[RFC] Describing arbitrary bus mastering relationships in DT

Jason Gunthorpe jgunthorpe at obsidianresearch.com
Fri May 2 11:17:50 PDT 2014

On Fri, May 02, 2014 at 06:31:20PM +0100, Dave Martin wrote:

> Note that there is no cycle through the "reg" property on iommu:
> "reg" indicates a sink for transactions; "slaves" indicates a
> source of transactions, and "ranges" indicates a propagator of
> transactions.

I wonder if this might be a better naming scheme, I actually don't
really like 'slave' for this, it really only applies well to AXI style
unidirectional busses, and any sort of message-based bus architectures
(HT, PCI, QPI, etc) just have the concept of an initiator and target.

Since initiator/target applies equally well to master/slave buses,
that seems like better, clearer, naming.

Using a nomenclature where
  'reg' describes a target reachable from the CPU initiator via the
        natural DT hierarchy
  'initiator' describes a non-CPU (eg 'DMA') source of ops, and
        travels via the path described to memory (which is the
  'path' describes the route between an intitator and target, where
        bridges along the route may alter the operation.
  'upstream' path direction toward the target, typically memory.
  'upstream-bridge' The next hop on a path between an initiator/target

But I would encourage you to think about the various limitations this
still has
 - NUMA systems. How does one describe the path from each
   CPU to a target regs, and target memory? This is important for
   automatically setting affinities.
 - Peer-to-Peer DMA, this is where a non-CPU initiator speaks to a
   non-memory target, possibly through IOMMUs and what not. ie
   a graphics card in a PCI-E slot DMA'ing through a QPI bus to
   a graphics card in a PCI-E slot attached to a different socket.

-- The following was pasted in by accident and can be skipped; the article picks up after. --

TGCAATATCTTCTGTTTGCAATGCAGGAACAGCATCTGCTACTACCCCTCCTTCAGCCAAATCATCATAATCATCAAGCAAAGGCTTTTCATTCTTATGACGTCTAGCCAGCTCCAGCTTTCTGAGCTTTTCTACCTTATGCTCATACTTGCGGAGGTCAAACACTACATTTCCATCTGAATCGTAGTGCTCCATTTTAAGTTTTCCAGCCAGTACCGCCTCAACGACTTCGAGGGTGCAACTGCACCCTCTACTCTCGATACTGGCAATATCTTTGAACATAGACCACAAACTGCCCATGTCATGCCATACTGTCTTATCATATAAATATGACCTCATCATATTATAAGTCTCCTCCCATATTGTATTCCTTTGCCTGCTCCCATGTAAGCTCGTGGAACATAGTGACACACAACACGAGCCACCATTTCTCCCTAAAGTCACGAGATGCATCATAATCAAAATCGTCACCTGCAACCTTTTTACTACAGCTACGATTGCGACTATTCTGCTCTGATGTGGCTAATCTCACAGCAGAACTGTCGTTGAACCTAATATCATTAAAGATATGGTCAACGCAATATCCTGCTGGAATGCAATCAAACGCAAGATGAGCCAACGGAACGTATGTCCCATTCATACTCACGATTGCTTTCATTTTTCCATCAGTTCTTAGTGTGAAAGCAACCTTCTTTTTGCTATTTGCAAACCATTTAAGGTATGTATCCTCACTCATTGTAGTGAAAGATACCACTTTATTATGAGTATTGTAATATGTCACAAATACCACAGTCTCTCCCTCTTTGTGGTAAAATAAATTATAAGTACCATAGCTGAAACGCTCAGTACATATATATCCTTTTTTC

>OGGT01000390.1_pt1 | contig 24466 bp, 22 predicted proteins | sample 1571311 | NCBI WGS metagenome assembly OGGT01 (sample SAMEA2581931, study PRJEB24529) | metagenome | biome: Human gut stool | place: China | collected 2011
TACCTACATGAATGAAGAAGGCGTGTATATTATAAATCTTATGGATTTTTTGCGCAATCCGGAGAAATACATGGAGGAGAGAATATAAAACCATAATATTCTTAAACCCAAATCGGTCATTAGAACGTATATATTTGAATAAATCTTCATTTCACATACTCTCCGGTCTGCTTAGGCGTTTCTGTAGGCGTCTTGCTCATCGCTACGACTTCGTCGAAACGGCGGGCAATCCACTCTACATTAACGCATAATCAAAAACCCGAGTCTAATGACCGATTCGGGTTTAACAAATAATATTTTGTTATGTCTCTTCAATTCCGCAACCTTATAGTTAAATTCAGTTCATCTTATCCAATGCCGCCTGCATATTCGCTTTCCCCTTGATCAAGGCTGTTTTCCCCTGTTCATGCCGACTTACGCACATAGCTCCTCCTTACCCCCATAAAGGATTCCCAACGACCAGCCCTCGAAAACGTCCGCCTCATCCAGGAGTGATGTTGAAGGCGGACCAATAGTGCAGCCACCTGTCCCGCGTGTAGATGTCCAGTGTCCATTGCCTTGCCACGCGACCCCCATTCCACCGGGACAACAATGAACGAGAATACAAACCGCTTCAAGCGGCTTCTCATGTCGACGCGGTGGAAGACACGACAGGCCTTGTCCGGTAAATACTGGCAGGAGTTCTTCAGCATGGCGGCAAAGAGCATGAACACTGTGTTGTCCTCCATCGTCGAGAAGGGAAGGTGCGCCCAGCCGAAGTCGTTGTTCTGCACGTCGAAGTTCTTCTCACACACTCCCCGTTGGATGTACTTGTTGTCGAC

These are already use-cases happening on x86.. and the same underlying
hardware architectures this tries to describe for DMA to memory is at
work for the above as well.

Basically, these days, interconnect is a graph. Pretending things are
a tree is stressful :)

Here is a basic attempt using the above language, trying to describe
an x86ish system with two sockets, two DMA devices, where one has DMA
target capabable memory (eg a GPU)

// DT tree is the view from the SMP CPU complex down to regs
smp_system {
   socket0 {
       cpu0 at 0 {}
       cpu1 at 0 {}
       memory at 0: {}
       interconnect0: {targets = <&memory at 0,interconnect1>;}
       interconnect0_control: {
             peripheral at 0 {
   		regs = <>;
                intiator1 {
                        ranges = < ... >;
                        // View from this DMA initiator back to memory
                        upstream-bridge = <&interconnect0>;
		/* For some reason this peripheral has two DMA
		   initiation ports. */
                intiator2 {
                        ranges = < ... >;
                        upstream-bridge = <&interconnect0>;
   socket1 {
       cpu0 at 1 {}
       cpu1 at 1 {}
       memory at 1: {}
       interconnect1: {targets = <&memory at 1,&interconnect0,&peripheral at 1/target>;}
       interconnect1_control: {
             peripheral at 1 {
                ranges = < ... >;
   		regs = <>;
                intiator {
                        ranges = < ... >;
                        // View from this DMA initiator back to memory
                        upstream-bridge = <&interconnect1>;
                target {
		        reg = <..>
                        /* This peripheral has integrated memory!
                           But notice the CPU path is
                             smp_system -> socket1 -> interconnect1_control -> target
			   While a DMA path is
                             intiator1 -> interconnect0 -> interconnect1 -> target
            peripheral2 at 0 {
   		regs = <>;

		// Or we can write the simplest case like this.
		dma-ranges = <>;
		upstream-bridge = <&interconnect1>;
                /* if upstream-bridge is omitted then it defaults to
	           &parent, eg interconnect1_control */

It is computable that ops from initator2 -> target flow through
interconnect0, interconnect1, and then are delivered to target.

It has a fair symmetry with the interrupt-parent mechanism..


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